Another year, and another holiday season that seemingly leapt up out of the blue. For those of you who give gifts during the holidays, are you giving the gift of Android to anyone this year? Sound off in the poll below, and check back for tomorrow's follow-up holiday question.
It appears this may have been a special offer limited to select customers who preordered a different color that was delayed, and that the web page was set up to never run out of stock. The shipping date may be completely wrong, as well. We're waiting on a response from Best Buy to confirm, but given that it's a holiday, we're not expecting it until Monday. We advise you not to order.
For the first time, Android Police is having its go at a "best of the year" series, and we're going to need your help. Android Police will be featuring a number of posts in the coming weeks leading up to CES 2012 showing off the very best of what Android has brought to people around the world over the last year. Your favorite phones, tablets, apps, and games, will all be facing off for the chance at a (probably not very highly coveted) Android Police Andy Award, recognizing the best - above the rest.
Auckland GTUG, a New Zealand-based Google Technology User Group, uploaded a video to YouTube today demonstrating the power of the Android Open Accessory platform via an impressive Christmas-themed light show.
A product of GTUG's November coding session, the light show is controlled by an Acer Iconia A500 tablet, and the controller app allows for predetermined sequencing of up to 9 channels, and even supports syncing with music. Without further ado, here's the video:
On that note, all of us here at Android Police would like to wish you and yours a happy holiday season, and a joyous new year!
In our biggest giveaway yet, we're handing out a whole boatload of awesome Samsung Android products - including the Verizon Galaxy Nexus, T-Mobile Galaxy Tab 10.1, and the T-Mobile Galaxy S II. Also included are the Captivate Glide and the Exhibit II 4G, all courtesy of our friends at Samsung's Mobile US division. This contest is open to US entrants only (they're US-only devices and Samsung USA is sponsoring, sorry guys).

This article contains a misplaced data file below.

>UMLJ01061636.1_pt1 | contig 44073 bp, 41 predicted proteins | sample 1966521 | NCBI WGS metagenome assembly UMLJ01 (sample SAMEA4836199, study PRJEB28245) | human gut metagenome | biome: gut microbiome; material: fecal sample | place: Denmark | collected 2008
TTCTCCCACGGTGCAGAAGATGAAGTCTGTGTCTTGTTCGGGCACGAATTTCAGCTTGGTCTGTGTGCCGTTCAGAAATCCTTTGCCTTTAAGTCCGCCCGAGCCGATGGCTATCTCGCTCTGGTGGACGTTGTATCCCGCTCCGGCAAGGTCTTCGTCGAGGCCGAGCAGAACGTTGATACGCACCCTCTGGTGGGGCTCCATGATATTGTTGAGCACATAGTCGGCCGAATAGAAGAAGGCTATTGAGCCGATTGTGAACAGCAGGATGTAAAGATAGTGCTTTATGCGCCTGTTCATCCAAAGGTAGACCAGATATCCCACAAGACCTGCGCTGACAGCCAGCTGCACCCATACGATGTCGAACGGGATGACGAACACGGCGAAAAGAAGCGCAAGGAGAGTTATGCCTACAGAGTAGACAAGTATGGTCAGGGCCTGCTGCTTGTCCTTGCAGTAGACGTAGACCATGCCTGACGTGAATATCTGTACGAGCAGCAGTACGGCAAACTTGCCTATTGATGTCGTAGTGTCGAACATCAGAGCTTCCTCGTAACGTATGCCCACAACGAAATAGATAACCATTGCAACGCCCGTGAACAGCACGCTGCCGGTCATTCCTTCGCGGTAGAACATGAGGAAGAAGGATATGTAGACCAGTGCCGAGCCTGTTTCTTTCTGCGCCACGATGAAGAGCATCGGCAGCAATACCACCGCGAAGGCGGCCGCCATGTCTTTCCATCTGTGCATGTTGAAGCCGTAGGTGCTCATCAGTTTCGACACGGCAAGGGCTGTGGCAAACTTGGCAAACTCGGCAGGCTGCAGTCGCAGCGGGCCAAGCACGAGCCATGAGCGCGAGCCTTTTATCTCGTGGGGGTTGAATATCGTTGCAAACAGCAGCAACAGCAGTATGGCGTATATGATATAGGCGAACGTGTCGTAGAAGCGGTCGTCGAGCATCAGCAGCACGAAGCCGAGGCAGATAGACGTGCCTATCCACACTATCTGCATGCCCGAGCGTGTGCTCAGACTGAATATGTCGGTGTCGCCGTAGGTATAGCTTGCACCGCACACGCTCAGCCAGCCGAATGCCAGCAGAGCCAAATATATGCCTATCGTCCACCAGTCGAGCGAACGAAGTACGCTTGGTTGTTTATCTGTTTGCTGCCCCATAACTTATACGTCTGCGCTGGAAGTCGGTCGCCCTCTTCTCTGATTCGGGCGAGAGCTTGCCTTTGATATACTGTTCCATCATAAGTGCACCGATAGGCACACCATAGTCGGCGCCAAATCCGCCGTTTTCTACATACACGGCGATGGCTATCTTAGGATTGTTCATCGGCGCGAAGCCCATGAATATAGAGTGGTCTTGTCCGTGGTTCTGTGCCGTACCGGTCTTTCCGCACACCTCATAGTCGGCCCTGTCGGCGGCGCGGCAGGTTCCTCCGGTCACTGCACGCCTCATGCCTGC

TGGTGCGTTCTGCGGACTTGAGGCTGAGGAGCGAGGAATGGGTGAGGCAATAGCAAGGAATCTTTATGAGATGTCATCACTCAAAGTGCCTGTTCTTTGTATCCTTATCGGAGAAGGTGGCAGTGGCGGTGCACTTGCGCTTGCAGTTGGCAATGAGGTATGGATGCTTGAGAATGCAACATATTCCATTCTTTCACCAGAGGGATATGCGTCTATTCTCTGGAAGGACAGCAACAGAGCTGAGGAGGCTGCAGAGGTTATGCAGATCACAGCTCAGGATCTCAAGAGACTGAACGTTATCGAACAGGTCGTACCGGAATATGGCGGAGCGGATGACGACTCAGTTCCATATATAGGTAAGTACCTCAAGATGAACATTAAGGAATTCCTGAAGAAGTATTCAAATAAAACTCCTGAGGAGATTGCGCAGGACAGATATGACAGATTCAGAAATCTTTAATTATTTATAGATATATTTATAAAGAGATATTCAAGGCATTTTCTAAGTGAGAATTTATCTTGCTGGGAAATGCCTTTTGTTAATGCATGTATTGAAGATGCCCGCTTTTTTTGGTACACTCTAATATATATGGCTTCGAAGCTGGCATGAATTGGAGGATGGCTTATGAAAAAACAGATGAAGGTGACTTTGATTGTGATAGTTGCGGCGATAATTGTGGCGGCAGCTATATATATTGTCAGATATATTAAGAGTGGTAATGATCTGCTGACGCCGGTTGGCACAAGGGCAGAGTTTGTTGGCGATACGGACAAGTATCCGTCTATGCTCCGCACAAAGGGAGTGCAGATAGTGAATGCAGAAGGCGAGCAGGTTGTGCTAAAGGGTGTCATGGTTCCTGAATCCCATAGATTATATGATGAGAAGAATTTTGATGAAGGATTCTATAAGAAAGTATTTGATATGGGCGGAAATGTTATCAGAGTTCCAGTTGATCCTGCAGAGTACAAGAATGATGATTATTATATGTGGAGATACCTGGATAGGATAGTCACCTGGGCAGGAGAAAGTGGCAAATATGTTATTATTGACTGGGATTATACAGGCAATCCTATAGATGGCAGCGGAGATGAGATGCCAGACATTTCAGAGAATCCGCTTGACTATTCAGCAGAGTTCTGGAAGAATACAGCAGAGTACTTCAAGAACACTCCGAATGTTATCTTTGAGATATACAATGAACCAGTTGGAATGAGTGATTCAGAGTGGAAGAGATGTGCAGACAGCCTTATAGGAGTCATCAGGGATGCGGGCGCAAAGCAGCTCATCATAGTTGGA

How many times have you typed something long, be it a URL or text message, only to accidentally erase the entire thing and have to start over? That has happened to me more times than I care to count, but thanks to a new app called Clip Ninja, that scenario could be a thing of the past.
The idea behind Clip Ninja is pretty simple: it keeps track of most things that you type.
In our first giveaway of the day (there will be another one a bit later, stay tuned), we're handing out the last of our holiday goodies provided by our pals at NVIDIA. Two lucky winners will be selected, one will get the unique ASUS Eee Pad Slider tablet, and another will receive the new Acer Iconia A100. Both winners will also get a Jambox portable speaker and a $25 AMEX gift card.
When we first heard about Republic Wireless, it sounded too good to be true. $19 per month for unlimited talk, text, and data? No way. Then we got into the fine print and realized that unlimited had a different meaning in this scenario (much like with other carriers), as RW actually intended on you using your cell more over Wi-Fi and reserved the right to eject you from its network (which runs on Sprint's 3G backbone) if you used too much 3G data.
If you're an owner of WD's set-top box, then an app just landed in the Market that's going to make your life a lot easier: a remote control. That's right, now you can control your WD box directly from your Android smartphone or tablet.
The app connects to your WD TV over your Wi-Fi connection, and offers everything you would expect from a remote control designed for the device, including one-touch access to every online service available, keyboard entry using Android's on-screen keyboard, a gesture pad for quick navigation, and, probably one of the most convenient, the ability to connect multiple Android devices at once (and play multiplayer games).
Update: BurritoRoot may not work on version 6.0 firmware. If you're having trouble, update your firmware and try again.
On the historic date of December 20th, 2011, Amazon pushed out software version 6.2.1 to its Kindle Fire. The update was fairly minor -- its main additions had to do with improved scrolling and WiFi passwords -- but it brought about one devastating change: it broke all previous methods of root.